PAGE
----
Moyer Smith, an advisory panel's top choice to succeed retiring Jim Kehoe as athletic director at the University of Maryland, has withdrawn his name from consideration for the job and it now appears likely it will be offered to Carl James, executive director of the Sugar Bowl.

Smith, associate athletic director at North Carolina, was on vacation and unavailable for comment yesterday. But Bill Cobey Jr., UNC's athletic director, said Smith told him Sunday he "didn't want to move his family up there."

James, 49, who resigned as athletic director at Duke University last year, was the advisory panel's No. 2 choice among four names it submitted to Robert L. Gluckstern, University chancellor.

John Toll, new Maryland president, is now acting on Gluckstern's recommendation. Sources said the university's Board of Regents, which makes the ultimate decision, could receive Toll's recommendation by the end of this week.

B. Herbert Brown, chairman of the Board of Regents and influential in athletic department matters, endorsed James yesterday.

"Carl James will get a lot of favorable consideration if he's recommended," Brown said. "I don't foresee any difficulties. But this is my personal opinion. I'm not speaking for (the Board of Regents) athletic committee, the board or the administration."

The board will convene a special meeting July 18, but Brown said he does not expect the athletic directorship to be considered at that time. He said, however, he will not hesitate to call another special meeting, so that the new athletic director can work with Kehoe before his Sept. 1 retirement. The board's next scheduled meeting is not until mid-August.

From his New Orleans office, James said yesterday, "It would be presumptuous to assume I would be offered the job . . . I have some good friends up there. I'm not suprprised they have interest in me."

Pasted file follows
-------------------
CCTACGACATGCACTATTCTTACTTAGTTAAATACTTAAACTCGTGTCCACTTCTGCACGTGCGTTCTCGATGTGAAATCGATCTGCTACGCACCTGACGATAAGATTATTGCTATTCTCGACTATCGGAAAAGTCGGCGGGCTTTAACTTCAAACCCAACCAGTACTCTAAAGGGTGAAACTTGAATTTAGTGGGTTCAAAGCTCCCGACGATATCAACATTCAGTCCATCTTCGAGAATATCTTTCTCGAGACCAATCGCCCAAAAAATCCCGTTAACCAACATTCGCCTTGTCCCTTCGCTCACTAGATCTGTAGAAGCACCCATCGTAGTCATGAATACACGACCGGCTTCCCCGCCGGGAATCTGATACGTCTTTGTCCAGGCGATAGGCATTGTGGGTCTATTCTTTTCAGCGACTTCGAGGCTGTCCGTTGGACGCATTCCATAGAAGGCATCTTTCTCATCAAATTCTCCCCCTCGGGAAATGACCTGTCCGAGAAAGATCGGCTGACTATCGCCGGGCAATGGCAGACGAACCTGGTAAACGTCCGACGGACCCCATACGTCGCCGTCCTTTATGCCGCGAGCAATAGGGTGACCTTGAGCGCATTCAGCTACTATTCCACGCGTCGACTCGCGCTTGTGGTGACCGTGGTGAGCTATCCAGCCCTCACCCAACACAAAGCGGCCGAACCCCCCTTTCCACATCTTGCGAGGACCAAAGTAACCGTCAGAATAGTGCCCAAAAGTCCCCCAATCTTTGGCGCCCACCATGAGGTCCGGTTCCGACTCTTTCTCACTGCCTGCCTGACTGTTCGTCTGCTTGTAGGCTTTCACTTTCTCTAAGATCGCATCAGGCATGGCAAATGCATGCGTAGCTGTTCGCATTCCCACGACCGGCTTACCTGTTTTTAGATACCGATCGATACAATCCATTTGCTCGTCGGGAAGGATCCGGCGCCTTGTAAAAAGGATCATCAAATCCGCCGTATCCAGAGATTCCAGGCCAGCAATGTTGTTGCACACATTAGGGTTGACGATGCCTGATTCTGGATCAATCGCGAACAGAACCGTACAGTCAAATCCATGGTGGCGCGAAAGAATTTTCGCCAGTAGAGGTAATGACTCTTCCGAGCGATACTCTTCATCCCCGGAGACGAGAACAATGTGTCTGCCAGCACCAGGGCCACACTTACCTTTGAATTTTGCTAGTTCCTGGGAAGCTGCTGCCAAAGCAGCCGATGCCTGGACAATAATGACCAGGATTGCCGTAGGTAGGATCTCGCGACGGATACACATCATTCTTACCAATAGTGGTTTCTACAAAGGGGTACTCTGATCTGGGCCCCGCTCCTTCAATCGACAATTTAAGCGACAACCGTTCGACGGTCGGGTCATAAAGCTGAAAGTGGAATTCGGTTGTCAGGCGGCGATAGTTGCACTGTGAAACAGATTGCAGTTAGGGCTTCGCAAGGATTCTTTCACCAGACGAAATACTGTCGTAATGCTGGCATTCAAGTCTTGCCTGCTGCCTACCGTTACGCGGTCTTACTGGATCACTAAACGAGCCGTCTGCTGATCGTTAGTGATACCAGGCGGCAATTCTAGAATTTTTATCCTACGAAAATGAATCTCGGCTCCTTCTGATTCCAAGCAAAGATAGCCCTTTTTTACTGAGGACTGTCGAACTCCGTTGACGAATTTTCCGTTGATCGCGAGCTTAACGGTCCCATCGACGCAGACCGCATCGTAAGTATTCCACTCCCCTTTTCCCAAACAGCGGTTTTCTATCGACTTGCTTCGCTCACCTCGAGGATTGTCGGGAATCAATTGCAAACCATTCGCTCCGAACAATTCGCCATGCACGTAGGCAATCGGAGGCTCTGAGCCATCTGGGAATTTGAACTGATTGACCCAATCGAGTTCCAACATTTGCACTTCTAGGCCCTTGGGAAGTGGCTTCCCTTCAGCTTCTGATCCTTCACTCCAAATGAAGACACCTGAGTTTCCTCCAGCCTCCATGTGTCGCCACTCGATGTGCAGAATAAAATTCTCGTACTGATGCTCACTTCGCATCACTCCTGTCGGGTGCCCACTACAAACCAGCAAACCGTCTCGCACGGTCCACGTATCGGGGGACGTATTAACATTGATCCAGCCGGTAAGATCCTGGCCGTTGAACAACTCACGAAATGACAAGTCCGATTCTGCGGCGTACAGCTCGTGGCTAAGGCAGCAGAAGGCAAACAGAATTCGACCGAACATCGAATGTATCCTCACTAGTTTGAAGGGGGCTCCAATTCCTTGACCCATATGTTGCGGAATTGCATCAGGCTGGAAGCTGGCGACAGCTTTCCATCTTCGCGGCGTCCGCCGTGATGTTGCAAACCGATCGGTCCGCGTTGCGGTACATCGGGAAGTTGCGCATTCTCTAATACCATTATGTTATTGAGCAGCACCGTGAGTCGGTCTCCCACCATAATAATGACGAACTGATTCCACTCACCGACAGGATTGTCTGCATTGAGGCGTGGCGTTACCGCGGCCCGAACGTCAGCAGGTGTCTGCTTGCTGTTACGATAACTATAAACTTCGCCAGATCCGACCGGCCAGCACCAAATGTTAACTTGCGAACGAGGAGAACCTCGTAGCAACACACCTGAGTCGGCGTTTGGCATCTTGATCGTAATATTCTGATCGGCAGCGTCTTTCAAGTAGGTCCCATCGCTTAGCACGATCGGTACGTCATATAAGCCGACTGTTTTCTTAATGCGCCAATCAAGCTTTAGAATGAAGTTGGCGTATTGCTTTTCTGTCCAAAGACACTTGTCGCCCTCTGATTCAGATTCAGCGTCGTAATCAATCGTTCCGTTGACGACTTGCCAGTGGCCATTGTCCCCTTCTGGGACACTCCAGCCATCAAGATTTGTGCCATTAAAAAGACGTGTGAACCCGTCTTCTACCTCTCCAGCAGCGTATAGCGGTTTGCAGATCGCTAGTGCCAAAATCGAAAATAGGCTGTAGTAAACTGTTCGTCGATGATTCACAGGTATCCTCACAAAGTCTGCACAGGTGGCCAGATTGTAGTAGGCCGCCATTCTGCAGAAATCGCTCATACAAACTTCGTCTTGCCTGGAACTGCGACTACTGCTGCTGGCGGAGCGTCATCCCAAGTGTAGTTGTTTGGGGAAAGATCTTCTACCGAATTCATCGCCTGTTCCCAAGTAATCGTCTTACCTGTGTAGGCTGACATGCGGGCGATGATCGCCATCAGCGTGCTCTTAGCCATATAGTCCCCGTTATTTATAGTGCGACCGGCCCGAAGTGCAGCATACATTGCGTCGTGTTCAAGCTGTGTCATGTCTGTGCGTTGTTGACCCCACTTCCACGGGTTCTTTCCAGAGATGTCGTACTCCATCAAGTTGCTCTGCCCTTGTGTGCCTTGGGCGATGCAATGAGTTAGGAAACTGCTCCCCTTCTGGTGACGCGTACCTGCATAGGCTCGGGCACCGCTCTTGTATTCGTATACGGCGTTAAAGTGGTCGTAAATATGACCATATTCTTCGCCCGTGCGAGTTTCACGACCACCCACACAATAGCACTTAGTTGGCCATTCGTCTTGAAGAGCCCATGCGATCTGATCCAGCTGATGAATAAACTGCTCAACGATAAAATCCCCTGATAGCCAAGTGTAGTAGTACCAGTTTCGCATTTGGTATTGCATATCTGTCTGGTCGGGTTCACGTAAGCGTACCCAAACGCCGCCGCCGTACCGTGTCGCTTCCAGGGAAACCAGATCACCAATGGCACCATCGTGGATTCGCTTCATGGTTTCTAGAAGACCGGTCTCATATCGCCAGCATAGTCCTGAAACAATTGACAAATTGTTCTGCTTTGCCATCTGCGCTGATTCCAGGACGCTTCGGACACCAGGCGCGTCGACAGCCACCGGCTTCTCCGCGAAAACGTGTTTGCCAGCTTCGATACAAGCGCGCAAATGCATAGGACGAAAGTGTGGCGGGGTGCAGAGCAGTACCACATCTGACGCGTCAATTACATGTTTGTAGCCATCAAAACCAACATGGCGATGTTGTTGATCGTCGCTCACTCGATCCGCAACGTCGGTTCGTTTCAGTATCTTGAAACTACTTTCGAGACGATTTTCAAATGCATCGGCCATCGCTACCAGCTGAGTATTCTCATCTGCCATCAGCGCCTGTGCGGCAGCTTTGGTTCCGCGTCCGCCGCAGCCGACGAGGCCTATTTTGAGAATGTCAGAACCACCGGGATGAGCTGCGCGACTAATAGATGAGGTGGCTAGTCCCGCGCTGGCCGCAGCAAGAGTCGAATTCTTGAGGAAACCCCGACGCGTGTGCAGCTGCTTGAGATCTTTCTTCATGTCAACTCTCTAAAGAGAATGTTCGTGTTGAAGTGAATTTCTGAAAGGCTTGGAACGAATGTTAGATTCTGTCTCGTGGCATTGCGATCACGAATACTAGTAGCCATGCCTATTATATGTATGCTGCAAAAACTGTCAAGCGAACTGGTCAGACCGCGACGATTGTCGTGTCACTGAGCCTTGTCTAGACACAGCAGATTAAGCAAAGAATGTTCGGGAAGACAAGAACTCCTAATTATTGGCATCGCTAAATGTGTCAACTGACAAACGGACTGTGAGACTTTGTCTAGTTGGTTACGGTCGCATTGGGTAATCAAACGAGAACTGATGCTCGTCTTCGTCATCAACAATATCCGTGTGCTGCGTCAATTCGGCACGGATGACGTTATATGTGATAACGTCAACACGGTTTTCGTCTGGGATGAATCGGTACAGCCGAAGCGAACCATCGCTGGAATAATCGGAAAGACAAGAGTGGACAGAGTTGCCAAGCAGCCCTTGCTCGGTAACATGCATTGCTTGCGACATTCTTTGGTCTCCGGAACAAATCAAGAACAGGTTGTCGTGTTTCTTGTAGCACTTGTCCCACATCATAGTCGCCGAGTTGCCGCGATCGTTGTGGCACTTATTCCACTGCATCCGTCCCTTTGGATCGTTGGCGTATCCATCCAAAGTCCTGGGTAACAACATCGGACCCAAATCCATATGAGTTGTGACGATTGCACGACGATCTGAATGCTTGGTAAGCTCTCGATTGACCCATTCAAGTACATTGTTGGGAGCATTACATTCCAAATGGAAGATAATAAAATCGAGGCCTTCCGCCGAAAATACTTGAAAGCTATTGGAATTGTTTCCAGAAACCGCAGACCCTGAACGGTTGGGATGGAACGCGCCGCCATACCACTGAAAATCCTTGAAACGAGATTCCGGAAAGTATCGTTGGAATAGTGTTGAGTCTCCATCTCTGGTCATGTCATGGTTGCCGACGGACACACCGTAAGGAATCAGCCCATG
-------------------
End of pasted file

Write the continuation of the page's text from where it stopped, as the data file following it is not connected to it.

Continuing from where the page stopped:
James has met with Maryland officials at least twice. But he said he has not discussed contract terms with them. James indicated he would want a multiyear contract to persuade him to leave the Sugar Bowl.

He said he has two years remaining on his contract with the Sugar Bowl. He would not disclose his salary but said it was "equal to or better than those of athletic directors at major schools." (Kehoe's salary last season was approximately $44,000).

"If I made a change, it would not be based on economics alone, but on professional opportunity," James said. "I consider myself a professional. I'd be working in an area in which I have had experience.

"I would like to work more closely with student athletes than I have been here . . . It's up to them (Maryland) to evaluate where they want to go. I'm not going to get out and politic or write letters."

James would be the second Duke alumnus in Maryland's sports hirearchy. At Duke, where he played football and threw the discus, James was dorm counselor to a freshman basketball player, Charles G. (Lefty) Driesell.

From Duke, James went to work as a recruiter and sales manager for Atlantic Richfield Corp. He returned to his alma mater in 1954 as assistant athletic director and recruiter. He returned to private business in 1966, with Roadway Express Company. He returned to Duke as athletic director in 1970.

James denied reports that he had been forced to resign or was fired at Duke last year. "I had very few problems other than economic ones," he said.

James said he had recommended to the Duke administration that scholarship be dropped in nonrevenue sports, a plan that will be implemented this academic year.

"That," James said, "was not a matter of philosophy, but of economic necessity."

If he accepts the Maryland job, James will be faced with immediate financial problems inlight of plans announced over the weekend to reduce the College Park enrollment by approximately 3,000 students over the next four years.

That would slice $120,000 in mandatory athletic fees from Maryland's $3 million athletic department budget. The fee will be $40 per student this year and has been a controversial issue during the Kehoe regime.

Brown, the chairman of the board of regents; Pat Crossa., a spokeswoman for the chancellor, and James would not preclude the possibility that the fee would have to be raised to make up for the lost revenues.

James suggested raising more money from private sources and from increased football ticket sales as possible solutions. He added, "Nobody goes right in and says, 'Fine we lost some revenues. Therefore, we will have to increase fees.'"

"We have some fiscal problem ahead," said Brown. "If we want to maintain the programs we now have - meaning men's and women's - we'll have to generate more money. The funds will have to be generated or we'll have to have a retrenchment."

Brown said the university does not want to change its athletic emphasis or to operate athletics at a defifict. Maryland is among the 3 per cent of the nation's colleges and universities that the NCAA says operate their athletic program at a profit.